IBM RegTech Innovations

The problem of calculating dynamic initial margin

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The requirement for financial institutions to calculate dynamic initial margin is driven mainly by regulation. In 2017 the European Banking Authority (EBA) launched its Targeted Review of Internal Models (TRIM) project to assess whether the models currently used by banks comply with regulatory requirements and whether their results are reliable. TRIM states that banks need to capture time dependent initial margin for both cleared and non-cleared trades in line with “contractual arrangements.”

In this blog, we will be discussing the problem of calculating dynamic initial margin in the context of counterparty credit risk. We will also look at some innovative solutions to this problem that the financial engineering research group at IBM have been investigating.

The definition of initial margin

Margin is defined as the amount that the holder of a financial instrument must deposit, either with their counterparty or exchange, to cover the risk associated with the instrument. Variation margin covers day-to-day changes in the instrument mark-to-market value and initial margin covers potential losses in the event of counterparty default. The term “initial” can be misleading, implying that the collateral is posted only at trade inception while the variation margin is posted day-on-day as the mark-to-market value of the trade changes. In fact, the amount of initial margin posted can vary day-on-day as well.

The calculation of initial margin

There are two main approaches used for the calculation of Initial Margin: a historical VaR (Value at Risk) simulation approach and a formulaic sensitivity-based approach that has been developed by ISDA (the International Swaps and Derivatives Association). This sensitivity-based approach is referred to as the Standard Initial Margin Model (SIMM).

Initial margin as a component of counterparty credit risk

Why do we need to calculate forward/dynamic initial margin?

Both front office traders interested in calculating pricing adjustments such as CVA (Credit Valuation Adjustment), and risk managers interested in monitoring the bank’s exposure to its counterparties using measures such as PFE (Potential Future Exposure), will need to take account of initial margin through time. This initial margin forecast through time is referred to as forward or dynamic initial margin. The result is that if we are using the historical VaR approach to calculate initial margin in the context of counterparty credit risk, then we have hugely increased the computational burden. This is illustrated in the diagram below: each of the blue lines represents one of the market data scenarios (or paths) used to calculate credit risk. At each of the timesteps along these paths the red lines represent the nested historical simulation that must be carried out to determine the initial margin.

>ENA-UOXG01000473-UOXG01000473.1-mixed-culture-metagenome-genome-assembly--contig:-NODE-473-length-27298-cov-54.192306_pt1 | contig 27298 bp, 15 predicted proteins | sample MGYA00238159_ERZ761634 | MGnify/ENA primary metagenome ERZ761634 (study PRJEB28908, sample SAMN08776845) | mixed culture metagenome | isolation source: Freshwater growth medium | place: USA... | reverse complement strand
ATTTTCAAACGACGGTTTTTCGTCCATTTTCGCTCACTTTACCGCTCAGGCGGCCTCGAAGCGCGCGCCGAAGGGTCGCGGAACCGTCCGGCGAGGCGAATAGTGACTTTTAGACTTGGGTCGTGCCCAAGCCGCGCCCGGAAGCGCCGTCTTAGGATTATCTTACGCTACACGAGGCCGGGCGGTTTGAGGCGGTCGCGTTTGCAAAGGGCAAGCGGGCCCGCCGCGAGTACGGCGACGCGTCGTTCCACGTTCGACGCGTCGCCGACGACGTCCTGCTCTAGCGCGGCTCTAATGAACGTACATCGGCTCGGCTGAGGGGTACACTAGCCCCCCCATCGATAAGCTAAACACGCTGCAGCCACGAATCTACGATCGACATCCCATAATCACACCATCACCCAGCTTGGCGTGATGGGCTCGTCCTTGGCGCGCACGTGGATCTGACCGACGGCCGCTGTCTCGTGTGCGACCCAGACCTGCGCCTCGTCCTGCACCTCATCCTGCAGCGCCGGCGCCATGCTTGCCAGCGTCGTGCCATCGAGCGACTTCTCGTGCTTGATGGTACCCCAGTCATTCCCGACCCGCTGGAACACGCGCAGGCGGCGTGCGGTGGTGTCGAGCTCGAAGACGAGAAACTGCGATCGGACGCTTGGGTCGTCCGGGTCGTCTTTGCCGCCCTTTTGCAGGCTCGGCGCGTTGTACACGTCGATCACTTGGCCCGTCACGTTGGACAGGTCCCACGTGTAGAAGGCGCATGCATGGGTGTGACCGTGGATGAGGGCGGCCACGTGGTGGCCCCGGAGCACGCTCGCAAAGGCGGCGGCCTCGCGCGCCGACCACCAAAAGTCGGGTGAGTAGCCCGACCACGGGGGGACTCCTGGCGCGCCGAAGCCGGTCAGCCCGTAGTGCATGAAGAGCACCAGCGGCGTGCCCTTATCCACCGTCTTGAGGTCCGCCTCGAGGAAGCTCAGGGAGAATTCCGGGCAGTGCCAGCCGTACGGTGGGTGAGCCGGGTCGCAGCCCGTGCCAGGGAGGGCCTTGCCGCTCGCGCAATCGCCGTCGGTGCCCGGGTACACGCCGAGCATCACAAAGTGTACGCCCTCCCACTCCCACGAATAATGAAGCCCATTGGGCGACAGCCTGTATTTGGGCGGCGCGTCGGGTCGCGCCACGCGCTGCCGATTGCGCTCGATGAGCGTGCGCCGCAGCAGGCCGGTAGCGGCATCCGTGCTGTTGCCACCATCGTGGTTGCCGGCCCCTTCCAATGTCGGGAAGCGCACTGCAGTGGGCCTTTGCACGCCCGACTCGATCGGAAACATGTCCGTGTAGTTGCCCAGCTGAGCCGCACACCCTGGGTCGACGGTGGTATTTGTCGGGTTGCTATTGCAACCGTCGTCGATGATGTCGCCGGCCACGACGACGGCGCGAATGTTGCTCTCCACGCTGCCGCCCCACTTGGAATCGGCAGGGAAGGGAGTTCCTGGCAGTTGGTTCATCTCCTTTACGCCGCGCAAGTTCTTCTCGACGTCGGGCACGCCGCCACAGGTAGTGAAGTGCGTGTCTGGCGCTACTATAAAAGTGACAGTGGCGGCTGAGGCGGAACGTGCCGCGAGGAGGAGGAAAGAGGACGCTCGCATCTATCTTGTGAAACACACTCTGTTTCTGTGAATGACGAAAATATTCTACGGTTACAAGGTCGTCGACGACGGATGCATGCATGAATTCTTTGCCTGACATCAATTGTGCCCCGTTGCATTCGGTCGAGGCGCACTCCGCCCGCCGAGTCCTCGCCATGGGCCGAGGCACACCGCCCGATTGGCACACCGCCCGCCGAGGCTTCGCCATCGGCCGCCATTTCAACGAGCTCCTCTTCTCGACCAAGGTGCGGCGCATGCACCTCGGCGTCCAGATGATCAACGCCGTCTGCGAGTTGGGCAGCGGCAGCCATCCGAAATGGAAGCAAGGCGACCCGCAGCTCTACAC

Calculating initial margin using historical VaR approach

Possible solutions to the problem of calculating initial margin

IBM has two solutions that are used to calculate and monitor counterparty credit risk: Algorithmics Integrated Market and Credit Risk (IMCR) and also IBM XVA Sensitivities Foundation. Both of these solutions will need to be able to calculate dynamic initial margin. Below we will outline three possible approaches to the calculation of initial margin that have been investigated by the financial engineering research group at IBM:

1. “Tail VaR” approach

This approach attempts to optimize the calculation of initial margin using the nested historical VaR methodology by reducing the number of historical scenarios that must be used. If we consider that we have a credit risk scenario set where at each time-step and scenario we also have to evaluate a nested historical scenario set, then the steps involved in the calculation are as follows: